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Chapters

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Allen, K. A., Boyle, C., Kern, M. L., Wong, D., & Cahey, A. (2022). 
In A. Holliman & K. Sheehy (Eds.), Overcoming adversity in education. Routledge.

This book is open access,
Research shows that sizable minorities of adolescents around the globe report feeling isolated at school, with many school students identifying as feeling lonely, especially when faced with adversity. The OECD sets the global average for this at 16% with sizeable variations between countries. This chapter discusses the importance of school belonging for students and what it is that seems to hinder strong feelings of belonging for many young people. Society is becoming increasingly fragmented, but school will, for the foreseeable future, continue to be an experience which can shape how young people go onto influence society whether it be positively or negatively.

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Allen, K. A., Boyle, C., Wong, D., Johnson, R., & May, F. (2022) 
In A. Giraldez-Hayes & J. Burke (Eds.), Applied positive school psychology. Routledge. ISBN: 9781032132068

Research on school belonging applies the well-established understanding that we have a fundamental need to belong, to gain knowledge that students are a part of an adaptive, ephemeral and complex school environment. This chapter sets out the fundamentals of school belonging and its link to positive school psychology and also incorporates a rapid literature review of the literature to summarise the main practice elements which are fundamental to school belonging. This is analysed alongside a short case-study bringing forth the key point of the importance of teachers in effective school belonging strategies in order to support students. The preventative and proactive focus of belonging research and discourse, alongside the associated approaches and interventions of fostering school belonging, makes it an area of emerging interest within the field of positive psychology. School belonging has been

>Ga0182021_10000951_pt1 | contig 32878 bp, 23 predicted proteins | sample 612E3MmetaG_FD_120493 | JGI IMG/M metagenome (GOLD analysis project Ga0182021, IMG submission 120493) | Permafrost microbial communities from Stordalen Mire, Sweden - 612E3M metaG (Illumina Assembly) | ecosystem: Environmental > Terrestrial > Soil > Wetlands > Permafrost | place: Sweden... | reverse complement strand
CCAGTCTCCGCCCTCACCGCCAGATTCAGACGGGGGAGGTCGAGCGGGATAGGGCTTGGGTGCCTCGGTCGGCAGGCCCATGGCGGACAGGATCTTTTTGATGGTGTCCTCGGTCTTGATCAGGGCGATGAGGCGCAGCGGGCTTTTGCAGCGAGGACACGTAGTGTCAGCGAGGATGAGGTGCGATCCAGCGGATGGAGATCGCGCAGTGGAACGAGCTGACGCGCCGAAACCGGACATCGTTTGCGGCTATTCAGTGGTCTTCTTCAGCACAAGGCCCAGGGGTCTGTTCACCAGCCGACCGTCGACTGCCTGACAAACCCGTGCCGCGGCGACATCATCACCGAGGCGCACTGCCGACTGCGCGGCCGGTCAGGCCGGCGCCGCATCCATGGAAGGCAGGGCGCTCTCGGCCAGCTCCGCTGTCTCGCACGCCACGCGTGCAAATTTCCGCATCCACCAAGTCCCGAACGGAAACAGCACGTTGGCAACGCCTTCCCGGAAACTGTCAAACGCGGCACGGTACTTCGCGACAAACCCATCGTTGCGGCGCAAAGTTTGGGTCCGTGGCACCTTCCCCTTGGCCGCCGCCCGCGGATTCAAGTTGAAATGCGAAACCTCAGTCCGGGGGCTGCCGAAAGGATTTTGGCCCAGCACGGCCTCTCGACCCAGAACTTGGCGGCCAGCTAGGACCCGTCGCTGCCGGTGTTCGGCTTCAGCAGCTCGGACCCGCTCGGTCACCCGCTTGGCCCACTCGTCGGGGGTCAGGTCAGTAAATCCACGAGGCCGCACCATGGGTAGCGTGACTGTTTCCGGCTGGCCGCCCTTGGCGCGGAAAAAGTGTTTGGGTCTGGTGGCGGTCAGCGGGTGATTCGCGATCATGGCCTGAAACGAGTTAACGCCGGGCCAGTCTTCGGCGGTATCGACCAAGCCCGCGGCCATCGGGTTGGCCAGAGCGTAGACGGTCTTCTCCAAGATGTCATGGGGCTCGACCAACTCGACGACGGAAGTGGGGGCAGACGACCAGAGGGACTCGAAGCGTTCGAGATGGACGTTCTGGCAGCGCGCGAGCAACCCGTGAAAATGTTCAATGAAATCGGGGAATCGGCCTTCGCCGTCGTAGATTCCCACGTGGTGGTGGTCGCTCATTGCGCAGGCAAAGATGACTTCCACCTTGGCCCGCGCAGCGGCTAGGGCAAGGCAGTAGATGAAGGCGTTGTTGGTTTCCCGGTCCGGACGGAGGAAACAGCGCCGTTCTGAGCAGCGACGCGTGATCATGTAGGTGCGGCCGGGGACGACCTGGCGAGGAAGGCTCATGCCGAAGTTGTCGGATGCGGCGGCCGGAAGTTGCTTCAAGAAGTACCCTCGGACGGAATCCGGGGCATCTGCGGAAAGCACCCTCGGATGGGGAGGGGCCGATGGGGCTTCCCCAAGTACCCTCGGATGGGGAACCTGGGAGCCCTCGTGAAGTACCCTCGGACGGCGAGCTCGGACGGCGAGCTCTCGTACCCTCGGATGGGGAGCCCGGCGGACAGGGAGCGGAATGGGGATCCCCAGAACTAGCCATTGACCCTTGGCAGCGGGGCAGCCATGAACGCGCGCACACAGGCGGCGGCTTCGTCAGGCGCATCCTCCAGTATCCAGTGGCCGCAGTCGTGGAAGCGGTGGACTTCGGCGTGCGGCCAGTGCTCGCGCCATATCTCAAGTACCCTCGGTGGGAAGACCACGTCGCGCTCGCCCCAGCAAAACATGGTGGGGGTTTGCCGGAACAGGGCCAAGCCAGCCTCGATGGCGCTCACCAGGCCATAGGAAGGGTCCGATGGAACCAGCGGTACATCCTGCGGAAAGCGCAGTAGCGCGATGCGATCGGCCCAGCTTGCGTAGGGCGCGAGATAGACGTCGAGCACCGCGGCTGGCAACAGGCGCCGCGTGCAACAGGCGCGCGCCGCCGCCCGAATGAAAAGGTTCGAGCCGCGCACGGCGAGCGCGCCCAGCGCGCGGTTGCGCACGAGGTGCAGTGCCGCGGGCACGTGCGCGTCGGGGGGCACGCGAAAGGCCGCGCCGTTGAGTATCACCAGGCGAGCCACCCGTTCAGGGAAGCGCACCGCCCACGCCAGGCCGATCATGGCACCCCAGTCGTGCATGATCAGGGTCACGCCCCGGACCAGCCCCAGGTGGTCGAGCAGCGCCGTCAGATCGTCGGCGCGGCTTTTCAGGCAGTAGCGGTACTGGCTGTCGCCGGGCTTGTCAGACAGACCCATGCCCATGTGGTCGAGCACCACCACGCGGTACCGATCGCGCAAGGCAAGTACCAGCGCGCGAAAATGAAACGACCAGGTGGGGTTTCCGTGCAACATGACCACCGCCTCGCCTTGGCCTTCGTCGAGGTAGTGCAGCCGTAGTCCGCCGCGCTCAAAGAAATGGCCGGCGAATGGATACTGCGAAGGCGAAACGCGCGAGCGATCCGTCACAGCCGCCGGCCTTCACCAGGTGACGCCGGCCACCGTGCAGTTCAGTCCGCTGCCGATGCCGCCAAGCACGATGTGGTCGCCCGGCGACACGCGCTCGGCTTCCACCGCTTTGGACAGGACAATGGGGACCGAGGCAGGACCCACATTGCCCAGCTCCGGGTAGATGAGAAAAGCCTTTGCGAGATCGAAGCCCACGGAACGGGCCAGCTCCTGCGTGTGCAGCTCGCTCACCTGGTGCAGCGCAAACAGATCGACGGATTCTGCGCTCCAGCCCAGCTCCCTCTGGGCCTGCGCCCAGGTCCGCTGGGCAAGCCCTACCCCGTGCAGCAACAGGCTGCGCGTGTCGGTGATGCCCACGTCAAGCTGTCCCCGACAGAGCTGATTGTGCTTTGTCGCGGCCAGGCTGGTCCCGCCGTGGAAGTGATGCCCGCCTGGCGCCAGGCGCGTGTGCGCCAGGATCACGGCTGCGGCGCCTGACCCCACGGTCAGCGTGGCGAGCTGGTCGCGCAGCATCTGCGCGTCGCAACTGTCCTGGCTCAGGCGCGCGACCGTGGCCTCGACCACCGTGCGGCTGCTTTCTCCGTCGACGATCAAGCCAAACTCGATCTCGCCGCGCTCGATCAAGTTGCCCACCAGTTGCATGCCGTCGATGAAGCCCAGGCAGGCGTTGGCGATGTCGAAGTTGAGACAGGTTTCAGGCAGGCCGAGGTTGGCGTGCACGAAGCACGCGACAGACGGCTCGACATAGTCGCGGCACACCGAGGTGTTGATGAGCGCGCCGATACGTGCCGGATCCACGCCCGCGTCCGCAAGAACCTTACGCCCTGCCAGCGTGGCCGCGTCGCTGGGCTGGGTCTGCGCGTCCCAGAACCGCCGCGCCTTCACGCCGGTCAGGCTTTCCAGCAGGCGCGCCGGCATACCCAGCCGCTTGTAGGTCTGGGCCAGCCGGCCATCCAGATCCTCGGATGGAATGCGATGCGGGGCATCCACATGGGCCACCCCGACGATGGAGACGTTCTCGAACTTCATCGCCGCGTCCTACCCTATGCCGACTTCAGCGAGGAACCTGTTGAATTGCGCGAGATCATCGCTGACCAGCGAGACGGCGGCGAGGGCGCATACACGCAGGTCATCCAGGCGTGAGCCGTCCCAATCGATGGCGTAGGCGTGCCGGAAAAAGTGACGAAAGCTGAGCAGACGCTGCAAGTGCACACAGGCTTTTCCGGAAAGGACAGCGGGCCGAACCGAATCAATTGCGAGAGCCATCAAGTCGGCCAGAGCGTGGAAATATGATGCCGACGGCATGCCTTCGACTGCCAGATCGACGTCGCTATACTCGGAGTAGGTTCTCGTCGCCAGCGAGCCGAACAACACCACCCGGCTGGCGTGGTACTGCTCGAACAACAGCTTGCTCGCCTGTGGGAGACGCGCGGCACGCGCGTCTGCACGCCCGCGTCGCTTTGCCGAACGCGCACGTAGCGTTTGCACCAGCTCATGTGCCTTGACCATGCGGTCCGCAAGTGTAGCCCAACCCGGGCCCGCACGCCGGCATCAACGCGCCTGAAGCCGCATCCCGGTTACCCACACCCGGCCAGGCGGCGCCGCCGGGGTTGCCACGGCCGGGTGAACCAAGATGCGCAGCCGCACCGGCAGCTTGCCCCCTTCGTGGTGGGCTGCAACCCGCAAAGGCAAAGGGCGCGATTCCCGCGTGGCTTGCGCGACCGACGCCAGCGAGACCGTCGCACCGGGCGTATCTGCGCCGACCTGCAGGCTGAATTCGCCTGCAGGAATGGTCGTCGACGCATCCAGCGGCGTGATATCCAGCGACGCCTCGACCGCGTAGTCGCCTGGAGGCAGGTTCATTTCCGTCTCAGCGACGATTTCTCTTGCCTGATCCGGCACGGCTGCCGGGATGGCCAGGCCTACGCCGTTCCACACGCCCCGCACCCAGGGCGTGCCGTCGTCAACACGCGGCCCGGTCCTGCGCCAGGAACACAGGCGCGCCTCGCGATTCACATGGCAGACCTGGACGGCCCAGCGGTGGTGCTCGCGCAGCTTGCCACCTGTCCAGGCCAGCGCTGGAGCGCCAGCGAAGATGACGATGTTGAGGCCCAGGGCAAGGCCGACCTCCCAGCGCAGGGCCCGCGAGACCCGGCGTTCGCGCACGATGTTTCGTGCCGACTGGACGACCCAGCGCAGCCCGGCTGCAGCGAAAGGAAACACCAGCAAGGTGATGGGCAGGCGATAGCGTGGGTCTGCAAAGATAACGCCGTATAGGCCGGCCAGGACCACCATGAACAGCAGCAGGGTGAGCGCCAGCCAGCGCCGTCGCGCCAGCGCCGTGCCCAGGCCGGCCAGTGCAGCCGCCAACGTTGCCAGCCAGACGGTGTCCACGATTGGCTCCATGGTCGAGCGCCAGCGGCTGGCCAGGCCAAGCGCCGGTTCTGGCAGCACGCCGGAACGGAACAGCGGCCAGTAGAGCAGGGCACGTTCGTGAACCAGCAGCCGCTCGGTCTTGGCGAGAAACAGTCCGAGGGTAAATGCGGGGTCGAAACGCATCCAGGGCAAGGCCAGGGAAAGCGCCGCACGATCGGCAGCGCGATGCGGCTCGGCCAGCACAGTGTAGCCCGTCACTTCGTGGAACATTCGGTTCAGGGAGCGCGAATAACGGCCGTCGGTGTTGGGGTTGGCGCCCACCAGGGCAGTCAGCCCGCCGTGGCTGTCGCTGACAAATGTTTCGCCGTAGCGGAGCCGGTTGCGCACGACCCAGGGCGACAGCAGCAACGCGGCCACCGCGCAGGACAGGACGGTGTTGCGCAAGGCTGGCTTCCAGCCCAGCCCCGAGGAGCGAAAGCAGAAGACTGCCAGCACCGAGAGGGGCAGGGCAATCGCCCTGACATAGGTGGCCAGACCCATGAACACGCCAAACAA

identified as an impactful factor in student wellbeing, mental health, academic outcomes, and prosocial behaviours. This chapter provides a review of the research and understanding of school belonging with a focus on applied implications for assessment and intervention.

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Vo, D. T., Allen, K. A., & Kern, M. L.  (2022).
In K. A. Allen, M. J. Furlong, D. Vella-Brodrick, & S. M. Suldo (Eds.). Handbook of positive psychology in schools: Supporting process and practice (3rd ed., pp. 542-558). Taylor and Francis. ISBN: 9780367855864  eISBN: 9781003013778

Educators have a long and lasting impact on students’ lives — for better or for worse. Many educators are passionate about caring for their students’ well-being, guiding their academic development, and addressing emotional, social, cognitive, and behavioral needs that arise. Nevertheless, this passion can take a toll on their own well-being. Unmanageable workloads, academic pressures from leadership and parents, student mental health and behavioral issues, limited control, and lack of resources contribute to teacher stress, anxiety, absenteeism, low productivity, burnout, and attrition. This, in turn, negatively affects the quality of education, student outcomes, student well-being, and academic performance. In this chapter, the role of positive psychology interventions in supporting teacher well-being is discussed, with consideration for how interventions might be tailored to address the specific needs and circumstances of different educators and contexts. Through the effective use of positive psychology interventions, teacher well-being can potentially be improved, with implications for the functioning of both teachers and their students.